das Flittchen: hussy

der Gummi: condom

der Klugscheisser: know-it-all

der (alte) Knacker: (old) geezer

die Möpse: boobs

der Ohrwurm: catchy tune

der Penner: bum

der Schwanz: penis

der Schwarm: crush

die Titten: tits

die Tussi: bimbo

die Zicke: bitch

der Zoff: trouble

 

auf etwas/jemanden abfahren: to be crazy about something/someone

abhängen: to relax, to hang out

jemanden abservieren: to dump somebody

anbaggern: to hit on somebody

jemanden anmachen: to hit on somebody

checken: to understand something

gaffen: to stare

knutschen: to snog

labern: to prattle

pennen: to sleep

etwas schnallen: to understand something

auf etwas/jemanden stehen: to fancy something/someone

jemanden verarschen: to take the piss out of somebody

jemanden verdreschen: to beat someone

verpissen: to bugger off

 

geil: cool

krass: crass

spitze: great

voll: very

 

2

Haha, sure… if you need them. ;) I wouldn’t recommend using any of them though if you don’t want to get into trouble.

  • Idiot = idiot
  • Trottel = fool
  • Depp = fool
  • Lusche = wimp
  • Verpiss dich! = Piss off!
  • Mistkerl!/Scheißkerl! ~ Bugger! Scumbag! (only used for men)
  • Bastard! = Bastard!
  • Drecksack! = Scumbag! 
  • Drecksau! ~ Scumbag! (literally “Dirt sow/pig!”)
  • Du Schwein! ~ You swine! You pig!
  • Wichser! = Wanker! (“wichsen” means “to wank”/”to jerk off” OR to black shoes for example lol)
  • Arschloch! = Asshole!
  • Hurensohn! = Son of a bitch!
  • Schlampe! = Slut! Bitch!
  • Hure! = Whore!
  • Nutte! = Bitch! Slut!
  • Fotze! = Cunt!
  • Leck mich! ~ Bite me!
  • Leck mich am Arsch! ~ Kiss my ass!
  • Fick dich! = Fuck you!
  • Fick dich ins Knie! = literally “Fuck yourself into the knee!” lol 
  • Fick deine Mutter! = Fuck your mother!
  • Friss Scheiße! = Eat shit!
  • Geh sterben! ~ Go and die!
  • Fahr zur Hölle! = Go to hell!

Those are just a few very common ones because the list is endless. In German you can put so many random words together and it will work as an insult even if it isn’t a common one. I found a list here for example and I haven’t heard most of those words - people can get really creative when it comes to making up insults. :D

(*Rebloggable version for another anon. I deleted the old message.)

Series: Put it in the Lexicon

Today some vocabulary with nice explanations… just follow the link…

1. Ohrwurm (Ear worm)

2. Fernweh (Distance pain)

3. Kummerspeck (Grief bacon)

4. Innerer Schweinehund (Inner pig dog)

6. Torschlusspanik (Closing-gate panic)

7. Treppenwitz (Staircase joke)

8. Lebensmüde (Life tired)

9. Weltschmerz (World pain)

10. Weichei (Soft egg)

11. Backpfeifengesicht (Slap face)

12. Erklärungsnot (Explanation poverty)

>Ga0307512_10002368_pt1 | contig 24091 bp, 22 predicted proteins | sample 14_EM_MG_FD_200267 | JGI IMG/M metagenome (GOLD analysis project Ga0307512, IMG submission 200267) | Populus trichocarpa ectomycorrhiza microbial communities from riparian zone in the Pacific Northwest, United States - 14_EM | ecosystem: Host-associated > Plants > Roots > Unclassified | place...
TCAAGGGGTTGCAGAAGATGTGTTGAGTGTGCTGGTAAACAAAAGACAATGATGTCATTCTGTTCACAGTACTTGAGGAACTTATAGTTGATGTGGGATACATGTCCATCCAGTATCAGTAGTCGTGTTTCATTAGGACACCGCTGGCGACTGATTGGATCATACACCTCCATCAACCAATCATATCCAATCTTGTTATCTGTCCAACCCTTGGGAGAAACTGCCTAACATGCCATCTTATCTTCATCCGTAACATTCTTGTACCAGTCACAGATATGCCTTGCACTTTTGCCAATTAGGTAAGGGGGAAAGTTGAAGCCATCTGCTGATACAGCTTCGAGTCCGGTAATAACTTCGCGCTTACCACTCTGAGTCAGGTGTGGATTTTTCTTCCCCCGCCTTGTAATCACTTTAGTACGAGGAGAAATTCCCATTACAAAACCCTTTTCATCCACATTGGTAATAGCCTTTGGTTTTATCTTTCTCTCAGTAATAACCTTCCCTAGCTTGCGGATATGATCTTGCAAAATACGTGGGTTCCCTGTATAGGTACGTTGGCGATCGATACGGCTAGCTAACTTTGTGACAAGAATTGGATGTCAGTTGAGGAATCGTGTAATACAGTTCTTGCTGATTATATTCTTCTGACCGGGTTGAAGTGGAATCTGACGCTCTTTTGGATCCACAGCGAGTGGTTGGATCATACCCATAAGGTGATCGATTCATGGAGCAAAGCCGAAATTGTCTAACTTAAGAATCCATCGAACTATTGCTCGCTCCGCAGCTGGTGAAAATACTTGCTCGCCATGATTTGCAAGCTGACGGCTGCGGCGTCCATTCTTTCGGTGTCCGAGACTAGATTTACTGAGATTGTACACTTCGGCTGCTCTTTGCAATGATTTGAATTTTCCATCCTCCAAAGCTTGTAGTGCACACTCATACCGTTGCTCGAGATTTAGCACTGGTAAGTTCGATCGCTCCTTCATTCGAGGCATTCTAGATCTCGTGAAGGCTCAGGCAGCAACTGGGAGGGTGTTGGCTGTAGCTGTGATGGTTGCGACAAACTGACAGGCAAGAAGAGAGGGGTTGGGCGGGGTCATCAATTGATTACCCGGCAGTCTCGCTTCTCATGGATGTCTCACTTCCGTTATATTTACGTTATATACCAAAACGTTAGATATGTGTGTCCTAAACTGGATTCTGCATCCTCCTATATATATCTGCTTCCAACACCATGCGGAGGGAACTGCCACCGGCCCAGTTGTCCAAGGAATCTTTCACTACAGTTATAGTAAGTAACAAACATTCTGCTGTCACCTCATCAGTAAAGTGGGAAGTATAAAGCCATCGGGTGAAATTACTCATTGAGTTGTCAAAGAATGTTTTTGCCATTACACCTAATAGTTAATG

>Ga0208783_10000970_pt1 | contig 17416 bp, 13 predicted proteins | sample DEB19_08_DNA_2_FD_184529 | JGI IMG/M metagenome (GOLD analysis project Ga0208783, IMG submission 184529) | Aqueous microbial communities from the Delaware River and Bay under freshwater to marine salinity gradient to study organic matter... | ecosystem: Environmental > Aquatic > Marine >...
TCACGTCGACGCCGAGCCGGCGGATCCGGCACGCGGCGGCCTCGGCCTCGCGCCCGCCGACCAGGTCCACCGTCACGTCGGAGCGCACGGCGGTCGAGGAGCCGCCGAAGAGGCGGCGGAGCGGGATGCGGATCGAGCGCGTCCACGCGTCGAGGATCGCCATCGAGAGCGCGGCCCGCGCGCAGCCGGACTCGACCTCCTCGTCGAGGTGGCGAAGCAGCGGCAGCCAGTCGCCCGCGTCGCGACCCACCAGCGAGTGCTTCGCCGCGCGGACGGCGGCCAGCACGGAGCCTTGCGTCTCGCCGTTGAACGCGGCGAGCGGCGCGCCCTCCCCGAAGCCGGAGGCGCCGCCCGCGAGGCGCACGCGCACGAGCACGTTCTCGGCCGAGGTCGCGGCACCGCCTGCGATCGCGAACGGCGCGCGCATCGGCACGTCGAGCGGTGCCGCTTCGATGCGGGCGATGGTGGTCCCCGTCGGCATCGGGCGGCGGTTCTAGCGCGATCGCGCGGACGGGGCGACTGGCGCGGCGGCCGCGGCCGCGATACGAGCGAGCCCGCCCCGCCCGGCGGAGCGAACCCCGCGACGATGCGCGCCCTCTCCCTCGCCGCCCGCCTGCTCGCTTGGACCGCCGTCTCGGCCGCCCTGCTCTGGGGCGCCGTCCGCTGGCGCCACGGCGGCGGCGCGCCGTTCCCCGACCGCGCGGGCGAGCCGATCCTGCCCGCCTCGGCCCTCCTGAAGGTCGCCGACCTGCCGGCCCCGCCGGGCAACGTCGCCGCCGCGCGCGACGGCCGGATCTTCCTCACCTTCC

13. Sitzfleisch (Sit or seat meat)

14. Purzelbaum (Tumble tree)

15. Dreikäsehoch (Three cheeses high)

16. Zungenbrecher (Tongue breaker)

17. Schattenparker (Shadow parker)

18. Kuddelmuddel (???)

GERMAN PARTY VOCABULARY LIST
  • die Party/das Fest: the party
  • der Club: the club
  • die Kneipe: the pub
  • die Bar: the bar
  • das Lokal: the pub
  • das Restaurant: the restaurant
  • das Kino: the cinema
  • die Karaokebar: the karaoke bar
  • der Weiberabend: girls night out
  • das Outfit: the outfit
  • die Klamotten: the clothes
  • das Kleid: the dress
  • der Drink: the drink
  • das Getränk: the beverage
  • der Alkohol: the alcohol
  • das Bier: the beer
  • der Wein: the wine
  • der Wodka: the vodka
  • der Rum: the rum
  • das Glas: the glass
  • die Zigarette: the cigarette
  • der Joint: the joint
  • die Drogen: the drugs
  • das Gras: the weed
  • das LSD: the acid
  • sich (auf)stylen: to style
  • sich hübsch machen: to get all dressed up
  • feiern: to party
  • tanzen: to dance
  • flirten: to flirt
  • trinken: to drink
  • rauchen: to smoke
  • kiffen: to blaze
  • sich besaufen: to get drunk
  • das Tanzbein schwingen: to take to the floor
  • um die Häuser ziehen: to do a pub tour
  • singen: to sing
  • besoffen: drunk
  • bekifft: stoned
  • alkoholfrei: alcohol-free
Favorite German Words

So since someone asked some time ago about my favorite German words, I gave it some thought and will be posting a few as they come to mind. As a German, I’m more inclined to think of favorite words in a foreign language. Anyway, here’s one I like. :) 

Der Geistesblitz - strike of genius. 

Geist meaning “mind/intellect”; Blitz being a lightning strike, as it occurs during thunderstorms, also a flash, as used in photography. Pulled together, they signify a promising idea that suddenly occurs to a person, illuminating their mind like a lightning strike or a flash, leading to a brilliant idea.

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What are YOUR favorite German words? Leave them here or in the inbox if you want.

Umgangssprache des Tages: sich aufbrezeln = sich schick machen - “Ich muss mich noch für die Party aufbrezeln.”
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Slang of the day: sich aufbrezeln = to dress up - “I need to dress up for the party tonight.”

“sich aufbrezeln” has nothing to do with the delicious “Brezel” to eat, but picturing yourself dressed up in pretzels is a good way to remember that word.